• "Google, through its AdWords business, is the dominant provider of sponsored search advertising..."

Myth #3:  There is no antitrust problem because Google is not doing what Microsoft did wrong, i.e. requiring exclusives or onerous restrictions.

  • This is false logic – there’s more than one way to break the law.
  • This is also a false analogy. Google’s dominant business is search advertising, while Microsoft’s dominant business is PC software.
    • These are very different business models with different business leverage points, sales processes, network effects and business practices -- meaning any anti-competitive tactics to foreclose competition could be different as well.

 

Myth #4: There’s “no evidence of suspect behavior” per a New York Times article

Why would the DOJ and state AGs be investigating the Google-Yahoo deal at all, if they did not consider it “suspect behavior?

  • Google is right in claiming that there is nothing illegal about being the best and the biggest.
  • What is illegal, however, is as a dominant provider, openly impeding competitors from being able to compete more effectively.
    • When a dominant provider, proactively and successfully breaks-up a competitively-threatening combination of their #2 and #3 competitors by paying the stronger # 2 competitor to “partner” with #1 -- is this not “evidence” of “suspect behavior?”
    • More specifically, has Google proactively and successfully ensured that their only real competition, Yahoo and Microsoft, are both individually and collectively, less able to compete fully with Google going forward?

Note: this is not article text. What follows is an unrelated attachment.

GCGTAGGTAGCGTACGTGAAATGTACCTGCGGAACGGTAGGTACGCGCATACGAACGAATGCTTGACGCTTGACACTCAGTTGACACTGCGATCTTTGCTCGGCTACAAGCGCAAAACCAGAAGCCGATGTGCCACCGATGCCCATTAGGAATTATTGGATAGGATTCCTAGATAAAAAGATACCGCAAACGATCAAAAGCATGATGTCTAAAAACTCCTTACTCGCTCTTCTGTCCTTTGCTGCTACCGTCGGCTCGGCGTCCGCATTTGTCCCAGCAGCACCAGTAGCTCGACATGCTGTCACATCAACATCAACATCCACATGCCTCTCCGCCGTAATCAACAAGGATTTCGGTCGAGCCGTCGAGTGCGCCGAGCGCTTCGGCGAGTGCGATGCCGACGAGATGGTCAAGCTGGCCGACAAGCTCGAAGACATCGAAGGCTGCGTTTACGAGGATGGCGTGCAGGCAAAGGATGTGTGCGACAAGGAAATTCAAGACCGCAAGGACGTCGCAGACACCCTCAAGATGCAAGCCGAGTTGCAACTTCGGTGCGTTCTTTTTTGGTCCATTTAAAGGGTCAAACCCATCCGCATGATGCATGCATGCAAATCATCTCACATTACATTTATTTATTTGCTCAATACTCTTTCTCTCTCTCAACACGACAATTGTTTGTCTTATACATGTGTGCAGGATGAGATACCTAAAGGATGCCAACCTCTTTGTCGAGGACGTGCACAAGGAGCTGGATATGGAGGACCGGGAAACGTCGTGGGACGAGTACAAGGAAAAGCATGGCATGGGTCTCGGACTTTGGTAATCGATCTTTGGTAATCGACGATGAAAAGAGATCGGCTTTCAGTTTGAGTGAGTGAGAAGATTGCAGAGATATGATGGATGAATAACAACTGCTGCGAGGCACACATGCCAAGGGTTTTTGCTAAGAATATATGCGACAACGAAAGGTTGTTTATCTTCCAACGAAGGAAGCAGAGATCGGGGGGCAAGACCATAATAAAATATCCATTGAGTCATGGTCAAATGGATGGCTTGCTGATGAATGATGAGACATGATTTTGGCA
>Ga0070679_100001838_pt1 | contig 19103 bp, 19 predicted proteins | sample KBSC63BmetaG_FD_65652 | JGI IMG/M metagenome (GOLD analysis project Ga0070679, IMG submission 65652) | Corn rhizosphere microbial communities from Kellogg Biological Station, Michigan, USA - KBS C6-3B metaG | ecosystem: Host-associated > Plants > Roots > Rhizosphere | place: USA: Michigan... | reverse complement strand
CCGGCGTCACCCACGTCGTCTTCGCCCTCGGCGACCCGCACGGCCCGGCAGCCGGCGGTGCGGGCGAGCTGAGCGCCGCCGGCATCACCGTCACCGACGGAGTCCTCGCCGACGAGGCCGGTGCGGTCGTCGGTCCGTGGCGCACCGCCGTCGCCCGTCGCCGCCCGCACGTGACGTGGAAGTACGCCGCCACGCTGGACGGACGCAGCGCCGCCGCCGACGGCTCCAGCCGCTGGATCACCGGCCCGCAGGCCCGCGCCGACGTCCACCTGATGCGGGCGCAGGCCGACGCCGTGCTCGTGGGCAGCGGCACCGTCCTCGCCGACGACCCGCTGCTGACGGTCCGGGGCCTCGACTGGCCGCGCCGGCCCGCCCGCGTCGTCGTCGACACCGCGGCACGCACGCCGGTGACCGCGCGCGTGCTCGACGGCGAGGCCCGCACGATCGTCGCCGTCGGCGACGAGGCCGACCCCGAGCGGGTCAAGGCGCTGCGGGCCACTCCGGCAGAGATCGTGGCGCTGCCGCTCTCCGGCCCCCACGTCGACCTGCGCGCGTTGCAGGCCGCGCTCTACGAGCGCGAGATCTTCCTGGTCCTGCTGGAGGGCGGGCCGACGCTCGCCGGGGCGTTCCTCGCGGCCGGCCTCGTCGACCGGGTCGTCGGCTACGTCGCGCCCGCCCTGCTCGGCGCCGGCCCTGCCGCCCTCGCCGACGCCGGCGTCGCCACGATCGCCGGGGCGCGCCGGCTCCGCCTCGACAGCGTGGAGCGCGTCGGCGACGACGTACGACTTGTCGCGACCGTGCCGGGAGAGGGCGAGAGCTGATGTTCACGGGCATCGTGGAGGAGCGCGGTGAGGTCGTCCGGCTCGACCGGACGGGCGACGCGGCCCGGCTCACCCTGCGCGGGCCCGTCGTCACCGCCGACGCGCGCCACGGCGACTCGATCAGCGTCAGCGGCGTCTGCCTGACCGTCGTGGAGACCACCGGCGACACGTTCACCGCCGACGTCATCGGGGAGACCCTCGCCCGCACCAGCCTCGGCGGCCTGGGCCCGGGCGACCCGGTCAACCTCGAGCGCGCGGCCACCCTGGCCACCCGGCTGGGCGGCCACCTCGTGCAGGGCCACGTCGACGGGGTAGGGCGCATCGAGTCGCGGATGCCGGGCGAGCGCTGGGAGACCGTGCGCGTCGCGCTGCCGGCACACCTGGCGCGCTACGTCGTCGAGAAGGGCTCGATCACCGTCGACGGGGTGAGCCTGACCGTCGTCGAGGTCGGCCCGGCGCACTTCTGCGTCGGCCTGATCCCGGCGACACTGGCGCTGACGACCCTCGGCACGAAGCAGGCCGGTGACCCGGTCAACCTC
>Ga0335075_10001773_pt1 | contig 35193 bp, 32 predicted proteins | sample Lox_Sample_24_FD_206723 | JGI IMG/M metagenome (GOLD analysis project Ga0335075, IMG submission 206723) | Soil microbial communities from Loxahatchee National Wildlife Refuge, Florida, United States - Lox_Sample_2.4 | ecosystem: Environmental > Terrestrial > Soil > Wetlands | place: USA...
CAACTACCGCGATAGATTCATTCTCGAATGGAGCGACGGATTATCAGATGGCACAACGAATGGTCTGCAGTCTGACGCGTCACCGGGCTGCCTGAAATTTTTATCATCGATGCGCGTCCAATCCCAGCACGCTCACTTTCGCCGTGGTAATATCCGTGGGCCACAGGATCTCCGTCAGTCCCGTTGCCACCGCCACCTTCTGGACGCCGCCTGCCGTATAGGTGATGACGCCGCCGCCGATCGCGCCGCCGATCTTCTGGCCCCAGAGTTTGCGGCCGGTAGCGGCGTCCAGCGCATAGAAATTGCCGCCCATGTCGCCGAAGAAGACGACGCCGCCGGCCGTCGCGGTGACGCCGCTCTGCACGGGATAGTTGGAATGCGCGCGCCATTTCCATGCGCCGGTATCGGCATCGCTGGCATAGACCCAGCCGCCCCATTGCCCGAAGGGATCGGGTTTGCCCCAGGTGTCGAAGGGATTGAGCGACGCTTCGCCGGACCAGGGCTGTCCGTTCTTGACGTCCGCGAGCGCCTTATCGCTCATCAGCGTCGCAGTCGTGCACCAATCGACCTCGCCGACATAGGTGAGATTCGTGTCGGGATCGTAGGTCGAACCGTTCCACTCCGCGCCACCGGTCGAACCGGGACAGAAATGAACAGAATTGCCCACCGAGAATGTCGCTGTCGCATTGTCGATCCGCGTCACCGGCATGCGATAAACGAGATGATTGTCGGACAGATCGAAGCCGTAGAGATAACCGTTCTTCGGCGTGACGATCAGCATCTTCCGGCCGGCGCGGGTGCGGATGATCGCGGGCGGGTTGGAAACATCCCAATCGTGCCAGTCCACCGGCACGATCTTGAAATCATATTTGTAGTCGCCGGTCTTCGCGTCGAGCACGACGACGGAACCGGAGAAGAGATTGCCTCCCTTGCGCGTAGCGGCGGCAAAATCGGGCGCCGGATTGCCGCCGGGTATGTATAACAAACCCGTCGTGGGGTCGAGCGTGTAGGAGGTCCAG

• The #2 search-provider, Yahoo, is not the only evidence here.
    • Other competitors to Google, #4 IAC’s/Ask.com and #5 AOL, previously outsourced significant parts of their search business to Google and the market result was a steady decline in market share to Google.  

 

Myth #5: This isn’t a big deal, if the DOJ does not like the Google-Yahoo partnership, the companies just won’t go through with it.

  • This is not an investigation of whether the Google-Yahoo deal is acceptable to the government or not.
  • This is now a broad antitrust investigation of whether:
    • Google and Yahoo are illegally colluding to reduce competition and/or fix prices;
    • Google is more broadly abusing its market power illegally to impede competition from its #2 and #3 search advertising competitors Yahoo and Microsoft; and
    • Google is abusing its market power in a myriad of ways,  for example, “raising the minimum bids on keywords swiftly and steeply.”
  • In other words, Google is now under intense and ongoing antitrust scrutiny from the Department of Justice Antitrust Division and several State Attorney Generals.
    • In brazenly admitting that Google was defending itself in thwarting a Microsoft-Yahoo transaction, Google has begged intense antitrust scrutiny of all of Google’s competitive behavior.
    • In making it less likely a competitive counterweight will emerge, Google has frightened advertisers out of their complacency and triggered a flood of anti-competitive complaints by advertisers about the lack of competition in search advertising and Google’s myriad of heavy-handed practices.

 

Bottom line: This antitrust investigation of Google is much deeper, broader, and more serious than the market appreciates.

  • Where there is this much smoke, there’s fire.